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Sahil Kapur

Sahil Kapur is TPM's senior congressional reporter and Supreme Court correspondent. His articles have been published in the Huffington Post, The Guardian and The New Republic. Email him at sahil@talkingpointsmemo.com and follow him on Twitter at @sahilkapur.

Articles by Sahil

Sen. Chris Coons (D-DE), who trounced Christine O'Donnell in a landslide in 2010, told TPM that by continuing to nominate hard-right candidates, Republicans are boosting Democrats' hopes of keeping the Senate majority.

"I think voters have shown over and over that whenever either party nominates people who are well outside the boundaries of the mainstream consensus of American politics, ultimately they're not successful in the general election, Coons told TPM in the Capitol Thursday. "And I think the outcome of the primary in Indiana may well continue to prove that pattern. For the people of Indiana to lose the service of Sen. Lugar, who has for so long been such a strong contributor on foreign policy, I think, will prove to be a real loss for them because I think this makes it likely that Congressman Donnelly will be the winner."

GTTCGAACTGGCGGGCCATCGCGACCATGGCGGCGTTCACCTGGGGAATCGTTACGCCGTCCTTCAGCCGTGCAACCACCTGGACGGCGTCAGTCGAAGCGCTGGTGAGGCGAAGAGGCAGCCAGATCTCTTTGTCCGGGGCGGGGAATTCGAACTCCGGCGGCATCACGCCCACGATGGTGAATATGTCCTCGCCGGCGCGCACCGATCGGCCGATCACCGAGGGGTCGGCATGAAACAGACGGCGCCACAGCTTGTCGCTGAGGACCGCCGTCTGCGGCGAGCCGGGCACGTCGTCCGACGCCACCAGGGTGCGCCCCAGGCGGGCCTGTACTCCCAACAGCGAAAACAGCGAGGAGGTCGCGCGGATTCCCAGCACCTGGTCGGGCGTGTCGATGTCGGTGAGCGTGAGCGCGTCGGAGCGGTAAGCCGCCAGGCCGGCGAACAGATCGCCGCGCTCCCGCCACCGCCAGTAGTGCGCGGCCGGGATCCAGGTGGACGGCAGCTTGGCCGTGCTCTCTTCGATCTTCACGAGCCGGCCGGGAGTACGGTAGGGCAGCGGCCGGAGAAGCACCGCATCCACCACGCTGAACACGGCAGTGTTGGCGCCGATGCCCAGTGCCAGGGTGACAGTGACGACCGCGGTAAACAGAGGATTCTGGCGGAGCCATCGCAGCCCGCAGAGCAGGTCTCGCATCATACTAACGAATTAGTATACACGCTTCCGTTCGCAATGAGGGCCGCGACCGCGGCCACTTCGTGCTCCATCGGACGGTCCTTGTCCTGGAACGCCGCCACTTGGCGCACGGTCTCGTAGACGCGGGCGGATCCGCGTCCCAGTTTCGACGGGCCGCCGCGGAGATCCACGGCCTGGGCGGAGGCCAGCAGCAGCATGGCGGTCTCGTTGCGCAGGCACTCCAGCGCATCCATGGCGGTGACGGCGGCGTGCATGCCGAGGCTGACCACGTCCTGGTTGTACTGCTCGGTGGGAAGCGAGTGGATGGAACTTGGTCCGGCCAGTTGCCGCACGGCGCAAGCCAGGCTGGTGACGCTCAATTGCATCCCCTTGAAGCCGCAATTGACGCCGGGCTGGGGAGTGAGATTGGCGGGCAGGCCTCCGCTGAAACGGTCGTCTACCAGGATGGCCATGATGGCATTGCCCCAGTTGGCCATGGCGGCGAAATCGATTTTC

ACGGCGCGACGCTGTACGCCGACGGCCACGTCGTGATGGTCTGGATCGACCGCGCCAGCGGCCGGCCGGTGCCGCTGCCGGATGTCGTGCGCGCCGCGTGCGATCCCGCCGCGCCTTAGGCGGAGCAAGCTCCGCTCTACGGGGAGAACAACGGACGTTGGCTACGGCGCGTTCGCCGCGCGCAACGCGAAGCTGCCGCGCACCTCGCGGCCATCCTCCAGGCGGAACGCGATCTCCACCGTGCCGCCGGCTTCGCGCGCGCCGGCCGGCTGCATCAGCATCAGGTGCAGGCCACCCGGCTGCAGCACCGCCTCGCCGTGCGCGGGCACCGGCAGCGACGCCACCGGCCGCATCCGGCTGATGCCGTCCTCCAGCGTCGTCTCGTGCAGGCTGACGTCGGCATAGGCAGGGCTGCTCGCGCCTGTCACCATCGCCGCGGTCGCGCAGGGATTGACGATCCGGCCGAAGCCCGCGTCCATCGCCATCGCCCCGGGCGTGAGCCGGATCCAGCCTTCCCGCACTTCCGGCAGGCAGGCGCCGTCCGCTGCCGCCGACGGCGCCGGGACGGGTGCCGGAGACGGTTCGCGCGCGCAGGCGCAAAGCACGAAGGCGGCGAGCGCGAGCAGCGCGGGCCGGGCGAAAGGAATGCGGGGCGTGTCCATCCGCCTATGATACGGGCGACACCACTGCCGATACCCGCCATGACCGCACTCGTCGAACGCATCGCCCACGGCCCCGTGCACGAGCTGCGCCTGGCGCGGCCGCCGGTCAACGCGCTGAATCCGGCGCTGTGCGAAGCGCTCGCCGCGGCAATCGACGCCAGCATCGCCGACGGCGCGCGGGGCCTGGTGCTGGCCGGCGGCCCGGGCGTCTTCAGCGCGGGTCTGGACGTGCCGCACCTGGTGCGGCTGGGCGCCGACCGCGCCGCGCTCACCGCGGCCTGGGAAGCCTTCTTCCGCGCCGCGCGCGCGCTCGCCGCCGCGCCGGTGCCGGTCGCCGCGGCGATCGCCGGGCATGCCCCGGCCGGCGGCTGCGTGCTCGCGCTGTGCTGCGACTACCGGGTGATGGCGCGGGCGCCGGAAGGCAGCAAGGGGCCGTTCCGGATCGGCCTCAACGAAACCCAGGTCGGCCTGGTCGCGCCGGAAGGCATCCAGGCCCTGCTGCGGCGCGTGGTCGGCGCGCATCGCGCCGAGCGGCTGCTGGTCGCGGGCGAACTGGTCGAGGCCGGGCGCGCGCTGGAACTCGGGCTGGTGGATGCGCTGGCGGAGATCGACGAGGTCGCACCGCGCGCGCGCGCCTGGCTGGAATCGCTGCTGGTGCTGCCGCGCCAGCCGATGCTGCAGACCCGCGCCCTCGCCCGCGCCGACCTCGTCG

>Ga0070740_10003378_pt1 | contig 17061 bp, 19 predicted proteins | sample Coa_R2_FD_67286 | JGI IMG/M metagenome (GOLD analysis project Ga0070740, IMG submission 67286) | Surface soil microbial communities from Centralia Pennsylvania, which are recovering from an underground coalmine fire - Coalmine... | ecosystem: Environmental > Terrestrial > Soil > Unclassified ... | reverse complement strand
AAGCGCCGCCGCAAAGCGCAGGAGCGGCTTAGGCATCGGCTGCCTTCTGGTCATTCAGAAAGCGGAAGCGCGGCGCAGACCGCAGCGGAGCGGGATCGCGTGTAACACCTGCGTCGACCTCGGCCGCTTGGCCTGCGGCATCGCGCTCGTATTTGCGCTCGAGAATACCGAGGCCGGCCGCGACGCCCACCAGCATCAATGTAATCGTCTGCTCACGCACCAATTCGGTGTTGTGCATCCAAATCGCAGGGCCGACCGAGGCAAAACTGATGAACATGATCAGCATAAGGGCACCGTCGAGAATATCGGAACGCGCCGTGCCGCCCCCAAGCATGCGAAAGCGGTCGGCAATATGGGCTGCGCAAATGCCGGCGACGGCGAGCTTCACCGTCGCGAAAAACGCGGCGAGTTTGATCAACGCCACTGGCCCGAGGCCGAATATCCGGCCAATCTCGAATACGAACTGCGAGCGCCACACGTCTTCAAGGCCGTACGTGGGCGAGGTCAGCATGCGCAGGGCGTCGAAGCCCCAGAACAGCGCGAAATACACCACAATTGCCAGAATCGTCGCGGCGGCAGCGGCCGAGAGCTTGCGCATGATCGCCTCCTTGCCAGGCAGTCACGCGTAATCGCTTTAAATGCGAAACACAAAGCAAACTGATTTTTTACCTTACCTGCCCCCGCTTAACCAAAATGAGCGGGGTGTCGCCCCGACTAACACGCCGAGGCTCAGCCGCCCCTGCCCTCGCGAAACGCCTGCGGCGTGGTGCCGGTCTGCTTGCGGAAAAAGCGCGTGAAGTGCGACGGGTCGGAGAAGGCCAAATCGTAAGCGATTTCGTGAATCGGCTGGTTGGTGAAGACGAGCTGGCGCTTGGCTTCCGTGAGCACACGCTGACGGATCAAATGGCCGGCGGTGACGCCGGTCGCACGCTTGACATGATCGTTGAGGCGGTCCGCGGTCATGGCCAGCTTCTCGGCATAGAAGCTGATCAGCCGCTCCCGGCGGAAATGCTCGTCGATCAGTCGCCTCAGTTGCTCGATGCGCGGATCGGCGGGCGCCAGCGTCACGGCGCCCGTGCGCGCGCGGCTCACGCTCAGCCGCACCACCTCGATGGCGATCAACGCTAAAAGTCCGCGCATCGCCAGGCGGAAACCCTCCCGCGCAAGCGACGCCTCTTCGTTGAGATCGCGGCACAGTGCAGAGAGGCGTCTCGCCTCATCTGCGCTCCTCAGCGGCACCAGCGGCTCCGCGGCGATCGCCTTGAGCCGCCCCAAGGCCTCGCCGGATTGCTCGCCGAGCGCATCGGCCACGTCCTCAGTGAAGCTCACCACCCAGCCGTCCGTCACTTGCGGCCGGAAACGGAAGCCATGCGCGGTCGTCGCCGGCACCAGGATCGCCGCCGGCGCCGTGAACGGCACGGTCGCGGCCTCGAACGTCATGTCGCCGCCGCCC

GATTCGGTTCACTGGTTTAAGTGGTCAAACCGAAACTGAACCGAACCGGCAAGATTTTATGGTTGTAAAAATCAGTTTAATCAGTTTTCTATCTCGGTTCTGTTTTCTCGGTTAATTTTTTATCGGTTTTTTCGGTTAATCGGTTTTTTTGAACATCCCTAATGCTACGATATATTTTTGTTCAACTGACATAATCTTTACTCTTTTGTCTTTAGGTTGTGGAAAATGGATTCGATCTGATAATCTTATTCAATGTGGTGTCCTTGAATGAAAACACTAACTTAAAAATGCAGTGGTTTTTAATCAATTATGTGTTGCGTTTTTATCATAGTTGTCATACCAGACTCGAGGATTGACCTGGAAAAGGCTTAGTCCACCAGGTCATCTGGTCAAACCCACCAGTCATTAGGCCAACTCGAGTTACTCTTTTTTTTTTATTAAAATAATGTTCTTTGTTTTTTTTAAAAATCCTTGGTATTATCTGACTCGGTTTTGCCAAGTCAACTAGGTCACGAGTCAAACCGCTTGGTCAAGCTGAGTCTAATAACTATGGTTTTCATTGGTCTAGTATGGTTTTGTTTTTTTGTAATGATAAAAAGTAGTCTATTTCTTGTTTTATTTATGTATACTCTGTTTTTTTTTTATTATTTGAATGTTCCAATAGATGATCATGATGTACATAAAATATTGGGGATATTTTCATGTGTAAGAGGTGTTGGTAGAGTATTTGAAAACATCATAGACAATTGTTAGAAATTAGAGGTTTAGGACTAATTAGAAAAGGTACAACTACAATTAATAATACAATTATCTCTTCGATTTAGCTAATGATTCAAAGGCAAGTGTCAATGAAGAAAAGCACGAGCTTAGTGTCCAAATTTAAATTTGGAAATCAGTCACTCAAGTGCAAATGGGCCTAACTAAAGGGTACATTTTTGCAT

If not for tea party darling O'Donnell's primary victory in 2010, Coons may not be in the Senate -- he was otherwise set to face moderate Rep. Mike Castle (R-DE), who was well-positioned to defeat him.

This month, Indiana GOP voters unseated longtime Sen. Dick Lugar in favor of State Treasurer Richard Mourdock, giving Democrats a chance to win an otherwise solidly Republican seat.

Facebook co-founder Eduardo Saverin's decision to renounce his U.S. citizenship just in time to avoid a large tax payment essentially means he will not be able to re-enter the United States again, immigration experts tell TPM.